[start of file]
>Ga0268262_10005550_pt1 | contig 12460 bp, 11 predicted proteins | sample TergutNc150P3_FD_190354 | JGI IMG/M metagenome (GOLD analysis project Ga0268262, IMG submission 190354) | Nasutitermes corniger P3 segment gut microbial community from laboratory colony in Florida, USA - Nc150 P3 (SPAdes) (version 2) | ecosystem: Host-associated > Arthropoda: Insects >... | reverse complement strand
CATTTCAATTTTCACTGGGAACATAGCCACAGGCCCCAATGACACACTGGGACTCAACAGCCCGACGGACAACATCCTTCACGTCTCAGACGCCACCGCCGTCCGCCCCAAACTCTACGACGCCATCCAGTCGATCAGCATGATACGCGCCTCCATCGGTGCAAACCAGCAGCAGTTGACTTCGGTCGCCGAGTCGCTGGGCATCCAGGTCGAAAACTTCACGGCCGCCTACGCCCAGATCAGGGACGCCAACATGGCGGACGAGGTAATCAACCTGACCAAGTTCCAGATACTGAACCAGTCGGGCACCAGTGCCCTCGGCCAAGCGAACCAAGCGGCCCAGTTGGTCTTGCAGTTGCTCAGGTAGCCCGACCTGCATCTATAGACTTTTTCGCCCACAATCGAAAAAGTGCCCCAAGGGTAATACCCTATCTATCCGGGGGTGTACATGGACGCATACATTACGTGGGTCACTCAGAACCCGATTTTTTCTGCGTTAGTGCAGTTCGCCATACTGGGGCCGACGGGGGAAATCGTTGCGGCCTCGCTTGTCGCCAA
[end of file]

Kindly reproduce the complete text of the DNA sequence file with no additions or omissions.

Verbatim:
>Ga0268262_10005550_pt1 | contig 12460 bp, 11 predicted proteins | sample TergutNc150P3_FD_190354 | JGI IMG/M metagenome (GOLD analysis project Ga0268262, IMG submission 190354) | Nasutitermes corniger P3 segment gut microbial community from laboratory colony in Florida, USA - Nc150 P3 (SPAdes) (version 2) | ecosystem: Host-associated > Arthropoda: Insects >... | reverse complement strand
CATTTCAATTTTCACTGGGAACATAGCCACAGGCCCCAATGACACACTGGGACTCAACAGCCCGACGGACAACATCCTTCACGTCTCAGACGCCACCGCCGTCCGCCCCAAACTCTACGACGCCATCCAGTCGATCAGCATGATACGCGCCTCCATCGGTGCAAACCAGCAGCAGTTGACTTCGGTCGCCGAGTCGCTGGGCATCCAGGTCGAAAACTTCACGGCCGCCTACGCCCAGATCAGGGACGCCAACATGGCGGACGAGGTAATCAACCTGACCAAGTTCCAGATACTGAACCAGTCGGGCACCAGTGCCCTCGGCCAAGCGAACCAAGCGGCCCAGTTGGTCTTGCAGTTGCTCAGGTAGCCCGACCTGCATCTATAGACTTTTTCGCCCACAATCGAAAAAGTGCCCCAAGGGTAATACCCTATCTATCCGGGGGTGTACATGGACGCATACATTACGTGGGTCACTCAGAACCCGATTTTTTCTGCGTTAGTGCAGTTCGCCATACTGGGGCCGACGGGGGAAATCGTTGCGGCCTCGCTTGTCGCCAA